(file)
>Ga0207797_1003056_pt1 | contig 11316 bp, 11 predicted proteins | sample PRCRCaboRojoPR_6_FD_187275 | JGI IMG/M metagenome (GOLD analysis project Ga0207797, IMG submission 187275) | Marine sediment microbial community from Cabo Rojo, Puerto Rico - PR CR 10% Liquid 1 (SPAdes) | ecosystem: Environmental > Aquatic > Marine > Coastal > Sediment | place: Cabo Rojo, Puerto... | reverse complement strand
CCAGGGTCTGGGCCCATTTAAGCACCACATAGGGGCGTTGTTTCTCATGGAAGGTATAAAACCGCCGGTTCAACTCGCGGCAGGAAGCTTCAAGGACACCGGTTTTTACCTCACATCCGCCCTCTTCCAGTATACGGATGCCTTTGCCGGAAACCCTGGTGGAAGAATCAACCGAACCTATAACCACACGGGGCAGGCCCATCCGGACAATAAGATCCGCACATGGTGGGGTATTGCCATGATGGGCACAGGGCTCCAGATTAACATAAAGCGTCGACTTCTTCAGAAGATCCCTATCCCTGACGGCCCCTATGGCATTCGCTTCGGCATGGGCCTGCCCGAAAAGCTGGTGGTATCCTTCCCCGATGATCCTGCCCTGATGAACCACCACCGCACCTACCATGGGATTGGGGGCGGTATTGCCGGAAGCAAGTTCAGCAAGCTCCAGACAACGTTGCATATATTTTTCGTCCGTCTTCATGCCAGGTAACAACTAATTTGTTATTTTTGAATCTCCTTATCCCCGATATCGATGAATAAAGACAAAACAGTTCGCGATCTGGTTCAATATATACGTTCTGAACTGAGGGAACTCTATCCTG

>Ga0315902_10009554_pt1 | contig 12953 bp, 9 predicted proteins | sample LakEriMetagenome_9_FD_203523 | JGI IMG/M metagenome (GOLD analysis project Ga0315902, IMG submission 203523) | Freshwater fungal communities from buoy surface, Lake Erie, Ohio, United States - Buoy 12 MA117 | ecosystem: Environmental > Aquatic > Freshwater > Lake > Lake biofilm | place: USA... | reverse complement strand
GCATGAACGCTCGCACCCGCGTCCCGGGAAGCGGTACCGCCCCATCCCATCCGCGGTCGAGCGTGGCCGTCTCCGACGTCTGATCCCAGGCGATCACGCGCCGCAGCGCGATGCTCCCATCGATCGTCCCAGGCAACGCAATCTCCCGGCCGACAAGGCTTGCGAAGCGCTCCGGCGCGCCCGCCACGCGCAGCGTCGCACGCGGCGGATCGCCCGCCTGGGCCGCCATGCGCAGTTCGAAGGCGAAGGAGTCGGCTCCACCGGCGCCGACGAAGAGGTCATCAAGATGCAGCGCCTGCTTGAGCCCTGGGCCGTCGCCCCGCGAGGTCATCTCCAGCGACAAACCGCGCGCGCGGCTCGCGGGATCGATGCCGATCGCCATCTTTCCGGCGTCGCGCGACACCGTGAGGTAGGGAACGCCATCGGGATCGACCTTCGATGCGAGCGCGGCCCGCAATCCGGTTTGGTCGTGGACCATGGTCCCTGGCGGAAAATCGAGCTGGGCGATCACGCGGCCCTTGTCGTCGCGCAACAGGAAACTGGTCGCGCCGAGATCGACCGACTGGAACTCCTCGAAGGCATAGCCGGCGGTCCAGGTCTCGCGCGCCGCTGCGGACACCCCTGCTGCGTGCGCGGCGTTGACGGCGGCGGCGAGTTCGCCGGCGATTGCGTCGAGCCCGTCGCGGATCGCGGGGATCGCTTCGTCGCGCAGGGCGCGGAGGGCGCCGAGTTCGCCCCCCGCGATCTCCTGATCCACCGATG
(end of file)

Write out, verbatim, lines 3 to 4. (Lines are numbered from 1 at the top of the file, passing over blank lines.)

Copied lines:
>Ga0315902_10009554_pt1 | contig 12953 bp, 9 predicted proteins | sample LakEriMetagenome_9_FD_203523 | JGI IMG/M metagenome (GOLD analysis project Ga0315902, IMG submission 203523) | Freshwater fungal communities from buoy surface, Lake Erie, Ohio, United States - Buoy 12 MA117 | ecosystem: Environmental > Aquatic > Freshwater > Lake > Lake biofilm | place: USA... | reverse complement strand
GCATGAACGCTCGCACCCGCGTCCCGGGAAGCGGTACCGCCCCATCCCATCCGCGGTCGAGCGTGGCCGTCTCCGACGTCTGATCCCAGGCGATCACGCGCCGCAGCGCGATGCTCCCATCGATCGTCCCAGGCAACGCAATCTCCCGGCCGACAAGGCTTGCGAAGCGCTCCGGCGCGCCCGCCACGCGCAGCGTCGCACGCGGCGGATCGCCCGCCTGGGCCGCCATGCGCAGTTCGAAGGCGAAGGAGTCGGCTCCACCGGCGCCGACGAAGAGGTCATCAAGATGCAGCGCCTGCTTGAGCCCTGGGCCGTCGCCCCGCGAGGTCATCTCCAGCGACAAACCGCGCGCGCGGCTCGCGGGATCGATGCCGATCGCCATCTTTCCGGCGTCGCGCGACACCGTGAGGTAGGGAACGCCATCGGGATCGACCTTCGATGCGAGCGCGGCCCGCAATCCGGTTTGGTCGTGGACCATGGTCCCTGGCGGAAAATCGAGCTGGGCGATCACGCGGCCCTTGTCGTCGCGCAACAGGAAACTGGTCGCGCCGAGATCGACCGACTGGAACTCCTCGAAGGCATAGCCGGCGGTCCAGGTCTCGCGCGCCGCTGCGGACACCCCTGCTGCGTGCGCGGCGTTGACGGCGGCGGCGAGTTCGCCGGCGATTGCGTCGAGCCCGTCGCGGATCGCGGGGATCGCTTCGTCGCGCAGGGCGCGGAGGGCGCCGAGTTCGCCCCCCGCGATCTCCTGATCCACCGATG